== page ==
Tressie McMillan Cottom
In these eight piercing explorations on beauty, media, money, and more, Tressie McMillan Cottom — award-winning professor and acclaimed author of Lower Ed — embraces her venerated role as a purveyor of wit, wisdom, and Black Twitter snark about all that is right and much that is wrong with this thing we call society.
Ideas and identity fuse effortlessly in this vibrant collection that on bookshelves is just as at home alongside Rebecca Solnit and bell hooks as it is beside Jeff Chang and Janet Mock. It also fills an important void on those very shelves: a modern black American feminist voice waxing poetic on self and society, serving up a healthy portion of clever prose and southern aphorisms as she covers everything from Saturday Night Live, LinkedIn, and BBQ Becky to sexual violence, infant mortality, and Trump rallies. Thick speaks fearlessly to a range of topics and is far more genre-bending than a typical compendium of personal essays.
This debut collection — in all its intersectional glory — mines for meaning in places many of us miss, and reveals precisely how the political, the social, and the personal are almost always one and the same. (From New Press)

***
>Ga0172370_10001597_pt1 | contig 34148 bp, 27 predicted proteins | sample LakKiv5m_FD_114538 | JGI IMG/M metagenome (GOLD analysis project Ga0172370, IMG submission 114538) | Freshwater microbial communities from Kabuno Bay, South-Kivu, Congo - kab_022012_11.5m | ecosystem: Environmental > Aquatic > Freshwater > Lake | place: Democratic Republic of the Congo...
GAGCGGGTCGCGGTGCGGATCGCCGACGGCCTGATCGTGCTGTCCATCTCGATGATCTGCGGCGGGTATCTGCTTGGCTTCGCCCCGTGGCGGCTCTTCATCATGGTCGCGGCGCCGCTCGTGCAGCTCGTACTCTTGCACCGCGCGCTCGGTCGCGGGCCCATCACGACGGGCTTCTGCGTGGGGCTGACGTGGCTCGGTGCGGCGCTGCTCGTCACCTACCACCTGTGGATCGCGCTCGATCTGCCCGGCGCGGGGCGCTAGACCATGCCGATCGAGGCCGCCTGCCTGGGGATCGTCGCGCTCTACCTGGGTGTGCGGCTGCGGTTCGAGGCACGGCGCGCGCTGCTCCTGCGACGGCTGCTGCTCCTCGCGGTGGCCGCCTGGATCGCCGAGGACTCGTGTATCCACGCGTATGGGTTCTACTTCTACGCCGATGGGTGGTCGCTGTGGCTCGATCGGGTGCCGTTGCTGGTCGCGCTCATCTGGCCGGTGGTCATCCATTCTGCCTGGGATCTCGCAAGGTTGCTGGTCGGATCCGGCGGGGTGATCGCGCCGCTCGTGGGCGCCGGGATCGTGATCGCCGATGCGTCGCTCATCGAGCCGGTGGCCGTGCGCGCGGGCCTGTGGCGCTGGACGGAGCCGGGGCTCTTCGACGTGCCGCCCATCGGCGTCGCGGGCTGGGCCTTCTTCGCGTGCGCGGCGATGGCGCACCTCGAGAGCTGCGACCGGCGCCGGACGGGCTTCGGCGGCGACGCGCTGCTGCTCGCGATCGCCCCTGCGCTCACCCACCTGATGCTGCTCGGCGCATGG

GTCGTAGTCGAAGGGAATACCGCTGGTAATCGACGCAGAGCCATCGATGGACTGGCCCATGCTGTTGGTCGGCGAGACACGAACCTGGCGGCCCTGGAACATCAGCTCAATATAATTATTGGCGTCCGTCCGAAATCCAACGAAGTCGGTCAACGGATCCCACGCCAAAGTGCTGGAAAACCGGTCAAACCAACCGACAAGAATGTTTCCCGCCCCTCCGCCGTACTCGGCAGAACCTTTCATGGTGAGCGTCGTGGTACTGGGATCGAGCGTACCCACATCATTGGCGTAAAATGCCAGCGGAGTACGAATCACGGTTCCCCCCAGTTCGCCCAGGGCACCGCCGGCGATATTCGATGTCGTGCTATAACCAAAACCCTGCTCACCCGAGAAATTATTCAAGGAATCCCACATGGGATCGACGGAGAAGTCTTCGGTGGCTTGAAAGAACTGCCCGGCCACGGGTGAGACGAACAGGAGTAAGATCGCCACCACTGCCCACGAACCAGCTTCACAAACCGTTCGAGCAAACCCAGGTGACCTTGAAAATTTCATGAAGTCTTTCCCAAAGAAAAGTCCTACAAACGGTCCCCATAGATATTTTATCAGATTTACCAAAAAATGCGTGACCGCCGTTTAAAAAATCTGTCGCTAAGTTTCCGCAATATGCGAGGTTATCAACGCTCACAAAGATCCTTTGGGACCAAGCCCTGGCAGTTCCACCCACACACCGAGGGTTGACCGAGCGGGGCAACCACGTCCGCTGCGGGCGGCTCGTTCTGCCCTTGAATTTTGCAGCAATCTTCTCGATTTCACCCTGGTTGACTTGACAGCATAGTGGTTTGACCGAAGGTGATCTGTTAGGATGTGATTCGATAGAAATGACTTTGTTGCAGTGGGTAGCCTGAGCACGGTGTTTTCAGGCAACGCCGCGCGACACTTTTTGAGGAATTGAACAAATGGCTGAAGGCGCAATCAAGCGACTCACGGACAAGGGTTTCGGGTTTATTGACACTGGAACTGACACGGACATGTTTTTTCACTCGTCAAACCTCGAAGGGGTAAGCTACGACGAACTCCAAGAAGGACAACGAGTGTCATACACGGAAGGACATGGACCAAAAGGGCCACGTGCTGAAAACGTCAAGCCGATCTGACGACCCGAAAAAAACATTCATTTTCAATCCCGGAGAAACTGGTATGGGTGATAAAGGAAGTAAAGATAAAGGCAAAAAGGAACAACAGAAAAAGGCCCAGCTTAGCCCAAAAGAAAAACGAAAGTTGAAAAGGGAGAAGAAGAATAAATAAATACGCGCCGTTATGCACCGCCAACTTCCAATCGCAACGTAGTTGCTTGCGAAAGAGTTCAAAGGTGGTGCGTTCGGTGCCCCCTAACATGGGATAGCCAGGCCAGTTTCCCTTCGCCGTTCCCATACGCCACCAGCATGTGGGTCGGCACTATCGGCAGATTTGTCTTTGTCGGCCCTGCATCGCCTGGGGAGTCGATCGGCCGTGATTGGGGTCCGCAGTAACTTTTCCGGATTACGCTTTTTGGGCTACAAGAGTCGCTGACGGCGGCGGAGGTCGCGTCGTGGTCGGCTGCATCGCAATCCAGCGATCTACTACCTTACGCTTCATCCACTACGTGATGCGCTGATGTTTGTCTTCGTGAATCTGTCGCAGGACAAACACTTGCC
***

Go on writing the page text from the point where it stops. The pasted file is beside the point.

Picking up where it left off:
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From the book
The first dream for my imagined future self that I can recall starts with a sound. I was maybe 5 years old and I wanted to click-clack. The click-clack of high heels on a shiny, hard floor. I have a briefcase. I am walking purposefully, click-clack-click-clack. That is the entire dream.
I dreamed of being competent.
I have never felt more incompetent than when I was pregnant. I was four months or so pregnant, extremely uncomfortable, and at work when I started bleeding. When you are black woman, having a body is already complicated for workplace politics. Having a bleeding, distended body is especially egregious. I waited until I filed my copy, by deadline, before walking to the front of the building, where I called my husband to pick me up.
An hour or so later, I was in the waiting room of my obstetrics office. I chose the office based on the crude cultural geography of choosing a good school or which TJ Maxx to go to: if it is on the white, wealthy side of town, it must be good. For many people I am sure the medical practice was actually good. The happy, normal, thin white women in the waiting room every time I visited seemed pleased enough. The nurses' hands were always warm when they stuck one up your vagina. The doctors were energetic. It was all I knew to ask for.
From Thick by Tressie McMillan Cottom ©2019. Published by New Press.